This information is intended for use by health professionals

1. Name of the medicinal product

Valcyte 450 mg film-coated tablets

2. Qualitative and quantitative composition

Each film-coated tablet contains 496.3 mg of valganciclovir hydrochloride equivalent to 450 mg of valganciclovir (as free base).

For the full list of excipients, see section 6.1.

3. Pharmaceutical form

Film-coated tablets

Pink, convex oval film-coated tablets, with “VGC” embossed on one side and “450” on the other side.

4. Clinical particulars
4.1 Therapeutic indications

Valcyte is indicated for the induction and maintenance treatment of cytomegalovirus (CMV) retinitis in adult patients with acquired immunodeficiency syndrome (AIDS).

Valcyte is indicated for the prevention of CMV disease in CMV-negative adults and children (aged from birth to 18 years) who have received a solid organ transplant from a CMV-positive donor.

4.2 Posology and method of administration

Posology

Caution – Strict adherence to dosage recommendations is essential to avoid overdose (see sections 4.4 and 4.9).

Valganciclovir is rapidly and extensively metabolised to ganciclovir after oral dosing. Oral valganciclovir 900 mg b.i.d. is therapeutically equivalent to intravenous ganciclovir 5 mg/kg b.i.d.

Treatment of cytomegalovirus (CMV) retinitis

Adult patients

Induction treatment of CMV retinitis

For patients with active CMV retinitis, the recommended dose is 900 mg valganciclovir (two Valcyte 450 mg tablets) twice a day for 21 days and, whenever possible, taken with food. Prolonged induction treatment may increase the risk of bone marrow toxicity (see section 4.4).

Maintenance treatment of CMV retinitis:

Following induction treatment, or in patients with inactive CMV retinitis, the recommended dose is 900mg valganciclovir (two Valcyte 450 mg tablets) once daily and, whenever possible, taken with food. Patients whose retinitis worsens may repeat induction treatment; however, consideration should be given to the possibility of viral drug resistance.

The duration of maintenance treatment should be determined on an individual basis.

Paediatric population

The safety and efficacy of Valcyte in the treatment of CMV retinitis have not been established in adequate and well-controlled clinical studies in paediatric patients.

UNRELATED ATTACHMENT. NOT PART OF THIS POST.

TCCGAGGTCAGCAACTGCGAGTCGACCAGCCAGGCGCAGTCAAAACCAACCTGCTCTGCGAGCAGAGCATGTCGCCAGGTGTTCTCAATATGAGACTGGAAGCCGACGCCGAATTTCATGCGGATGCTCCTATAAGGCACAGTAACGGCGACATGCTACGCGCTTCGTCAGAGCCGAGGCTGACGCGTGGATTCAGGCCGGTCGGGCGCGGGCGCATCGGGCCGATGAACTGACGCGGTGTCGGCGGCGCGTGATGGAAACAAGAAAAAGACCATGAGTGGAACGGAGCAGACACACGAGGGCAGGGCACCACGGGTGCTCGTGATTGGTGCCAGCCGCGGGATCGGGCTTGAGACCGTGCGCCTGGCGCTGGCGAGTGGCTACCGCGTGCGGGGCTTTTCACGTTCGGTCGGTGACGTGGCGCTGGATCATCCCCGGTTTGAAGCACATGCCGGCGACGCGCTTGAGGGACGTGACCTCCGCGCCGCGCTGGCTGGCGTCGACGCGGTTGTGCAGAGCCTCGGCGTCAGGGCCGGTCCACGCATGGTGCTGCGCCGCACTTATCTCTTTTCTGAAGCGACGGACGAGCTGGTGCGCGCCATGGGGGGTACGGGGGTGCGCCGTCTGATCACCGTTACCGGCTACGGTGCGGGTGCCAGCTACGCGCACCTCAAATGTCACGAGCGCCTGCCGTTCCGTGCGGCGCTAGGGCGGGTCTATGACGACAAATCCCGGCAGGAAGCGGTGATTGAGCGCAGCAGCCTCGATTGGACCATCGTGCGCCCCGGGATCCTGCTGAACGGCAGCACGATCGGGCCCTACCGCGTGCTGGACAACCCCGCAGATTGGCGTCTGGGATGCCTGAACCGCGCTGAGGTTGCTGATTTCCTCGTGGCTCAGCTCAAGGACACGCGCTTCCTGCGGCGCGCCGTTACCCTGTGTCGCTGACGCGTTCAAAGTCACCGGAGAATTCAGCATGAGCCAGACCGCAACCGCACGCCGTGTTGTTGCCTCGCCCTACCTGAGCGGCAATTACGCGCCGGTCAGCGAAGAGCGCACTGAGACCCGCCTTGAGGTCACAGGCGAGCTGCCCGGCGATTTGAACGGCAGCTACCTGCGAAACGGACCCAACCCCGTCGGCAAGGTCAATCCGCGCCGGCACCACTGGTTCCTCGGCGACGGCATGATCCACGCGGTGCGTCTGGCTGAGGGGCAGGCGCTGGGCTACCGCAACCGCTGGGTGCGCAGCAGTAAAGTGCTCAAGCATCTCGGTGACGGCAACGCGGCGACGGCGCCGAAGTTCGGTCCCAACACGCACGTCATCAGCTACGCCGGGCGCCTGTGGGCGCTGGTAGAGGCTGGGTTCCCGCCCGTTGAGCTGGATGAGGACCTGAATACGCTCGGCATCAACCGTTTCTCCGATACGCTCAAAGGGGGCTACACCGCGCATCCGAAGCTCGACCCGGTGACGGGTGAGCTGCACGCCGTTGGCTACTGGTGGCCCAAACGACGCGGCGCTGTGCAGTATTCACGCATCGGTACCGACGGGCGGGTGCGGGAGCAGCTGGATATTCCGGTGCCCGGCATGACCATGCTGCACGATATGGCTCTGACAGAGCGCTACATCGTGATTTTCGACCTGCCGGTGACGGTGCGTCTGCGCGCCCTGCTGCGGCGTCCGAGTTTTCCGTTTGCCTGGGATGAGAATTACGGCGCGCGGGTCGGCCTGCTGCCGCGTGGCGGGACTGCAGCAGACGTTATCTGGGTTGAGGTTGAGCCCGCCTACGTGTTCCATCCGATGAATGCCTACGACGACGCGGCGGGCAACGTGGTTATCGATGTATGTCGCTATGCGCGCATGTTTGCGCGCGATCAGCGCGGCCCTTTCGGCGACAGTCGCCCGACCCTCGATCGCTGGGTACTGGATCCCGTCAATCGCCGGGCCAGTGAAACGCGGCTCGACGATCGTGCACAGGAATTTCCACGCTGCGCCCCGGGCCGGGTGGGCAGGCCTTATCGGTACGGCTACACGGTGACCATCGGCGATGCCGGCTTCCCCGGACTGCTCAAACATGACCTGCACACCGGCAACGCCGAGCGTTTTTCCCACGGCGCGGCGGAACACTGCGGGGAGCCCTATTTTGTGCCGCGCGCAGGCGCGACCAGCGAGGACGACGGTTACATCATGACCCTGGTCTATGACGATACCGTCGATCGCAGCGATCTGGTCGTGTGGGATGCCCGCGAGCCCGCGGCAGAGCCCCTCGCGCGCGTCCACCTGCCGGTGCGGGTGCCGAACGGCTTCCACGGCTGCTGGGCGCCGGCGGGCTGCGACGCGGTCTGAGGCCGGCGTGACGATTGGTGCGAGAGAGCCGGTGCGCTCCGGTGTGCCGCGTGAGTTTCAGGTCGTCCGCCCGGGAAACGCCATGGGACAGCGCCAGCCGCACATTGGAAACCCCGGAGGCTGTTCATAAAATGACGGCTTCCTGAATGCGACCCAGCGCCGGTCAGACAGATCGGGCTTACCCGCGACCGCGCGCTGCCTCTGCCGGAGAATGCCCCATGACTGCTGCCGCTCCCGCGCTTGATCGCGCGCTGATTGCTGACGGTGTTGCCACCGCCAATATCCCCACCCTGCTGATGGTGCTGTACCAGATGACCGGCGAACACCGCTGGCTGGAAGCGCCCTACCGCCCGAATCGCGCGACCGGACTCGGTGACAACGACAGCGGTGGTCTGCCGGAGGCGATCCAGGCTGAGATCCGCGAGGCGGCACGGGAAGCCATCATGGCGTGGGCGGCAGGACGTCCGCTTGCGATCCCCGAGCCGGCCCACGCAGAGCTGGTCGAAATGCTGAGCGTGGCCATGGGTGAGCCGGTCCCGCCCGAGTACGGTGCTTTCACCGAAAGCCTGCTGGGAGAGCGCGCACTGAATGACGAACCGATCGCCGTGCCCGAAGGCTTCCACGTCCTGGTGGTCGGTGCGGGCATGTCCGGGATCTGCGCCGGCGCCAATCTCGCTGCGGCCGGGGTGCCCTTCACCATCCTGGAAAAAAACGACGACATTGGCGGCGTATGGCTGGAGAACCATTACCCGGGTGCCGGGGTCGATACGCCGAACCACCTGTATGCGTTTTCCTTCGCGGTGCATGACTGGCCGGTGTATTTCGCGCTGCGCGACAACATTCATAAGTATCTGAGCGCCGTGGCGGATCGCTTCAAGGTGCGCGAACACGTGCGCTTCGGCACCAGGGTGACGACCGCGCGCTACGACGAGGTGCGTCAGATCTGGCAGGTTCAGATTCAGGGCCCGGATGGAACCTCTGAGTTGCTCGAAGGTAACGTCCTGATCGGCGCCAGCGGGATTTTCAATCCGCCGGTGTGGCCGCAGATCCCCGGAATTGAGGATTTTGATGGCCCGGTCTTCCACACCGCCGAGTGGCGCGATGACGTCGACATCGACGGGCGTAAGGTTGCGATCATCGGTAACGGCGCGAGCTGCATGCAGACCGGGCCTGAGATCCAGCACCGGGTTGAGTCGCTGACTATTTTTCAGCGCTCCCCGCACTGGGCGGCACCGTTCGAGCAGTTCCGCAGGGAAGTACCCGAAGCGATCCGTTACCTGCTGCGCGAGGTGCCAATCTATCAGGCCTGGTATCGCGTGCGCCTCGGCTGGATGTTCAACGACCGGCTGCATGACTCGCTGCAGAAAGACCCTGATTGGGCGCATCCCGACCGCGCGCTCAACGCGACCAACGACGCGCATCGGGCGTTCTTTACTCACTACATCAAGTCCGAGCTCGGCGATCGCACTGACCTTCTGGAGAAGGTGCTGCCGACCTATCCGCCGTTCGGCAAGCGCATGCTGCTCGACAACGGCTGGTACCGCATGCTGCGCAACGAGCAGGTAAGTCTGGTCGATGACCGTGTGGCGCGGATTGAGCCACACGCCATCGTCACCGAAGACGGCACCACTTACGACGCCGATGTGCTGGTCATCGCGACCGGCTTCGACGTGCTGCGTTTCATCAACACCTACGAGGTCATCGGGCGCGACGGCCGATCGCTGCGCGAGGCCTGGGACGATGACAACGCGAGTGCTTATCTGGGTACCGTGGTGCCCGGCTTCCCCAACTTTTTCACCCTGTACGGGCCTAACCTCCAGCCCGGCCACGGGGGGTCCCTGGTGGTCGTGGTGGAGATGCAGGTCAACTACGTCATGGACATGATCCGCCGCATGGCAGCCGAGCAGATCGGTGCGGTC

Prevention of CMV disease in solid organ transplantation

Adult patients

For kidney transplant patients, the recommended dose is 900 mg (two Valcyte 450 mg tablets) once daily, starting within 10 days post-transplantation and continuing until 100 days post-transplantation. Prophylaxis may be continued until 200 days post-transplantation (see sections 4.4, 4.8 and 5.1).

For patients who have received a solid organ transplant other than kidney, the recommended dose is 900 mg (two Valcyte 450 mg tablets) once daily, starting within 10 days post-transplantation and continuing until 100 days post-transplantation.

Whenever possible, the tablets should be taken with food.

Paediatric population

In paediatric solid organ transplant patients, aged from birth, who are at risk of developing CMV disease, the recommended once daily dose of Valcyte is based on body surface area (BSA) and creatinine clearance (Clcr) derived from Schwartz formula (ClcrS), and is calculated using the equation below:

Paediatric Dose (mg) = 7 x BSA x ClcrS (see Mosteller BSA formula and Schwartz Creatinine Clearance formula below).

If the calculated Schwartz creatinine clearance exceeds 150 mL/min/1.73m2, then a maximum value of 150 mL/min/1.73m2 should be used in the equation:

where k = 0.45* for patients aged < 2 years, 0.55 for boys aged 2 to < 13 years and girls aged 2 to 16 years, and 0.7 for boys aged 13 to 16 years. Refer to adult dosing for patients older than 16 years of age.

The k values provided are based on the Jaffe method of measuring serum creatinine and may require correction when enzymatic methods are used.

*For appropriate sub-populations a lowering of k value may also be necessary (e.g. in paediatric patients with low birth weight).

For paediatric kidney transplant patients, the recommended once daily mg dose (7 x BSA x ClcrS) should start within 10 days post-transplantation and continue until 200 days post-transplantation.

For paediatric patients who have received a solid organ transplant other than kidney, the recommended once daily mg dose (7x BSA x ClcrS) should start within 10 days post-transplantation and continue until 100 days post-transplantation.

All calculated doses should be rounded to the nearest 25 mg increment for the actual deliverable dose. If the calculated dose exceeds 900 mg, a maximum dose of 900 mg should be administered. The oral solution is the preferred formulation since it provides the ability to administer a dose calculated according to the formula above; however, Valcyte film-coated tablets may be used if the calculated doses are within 10% of available tablet doses, and the patient is able to swallow tablets. For example, if the calculated dose is between 405 mg and 495 mg, one 450 mg tablet may be taken.

It is recommended to monitor serum creatinine levels regularly and consider changes in height and body weight and adapt the dose as appropriate during the prophylaxis period.

Special dosage instructions

Paediatric population:

Dosing of paediatric SOT patients is individualised based on a patient's renal function, together with body surface area.

Elderly patients: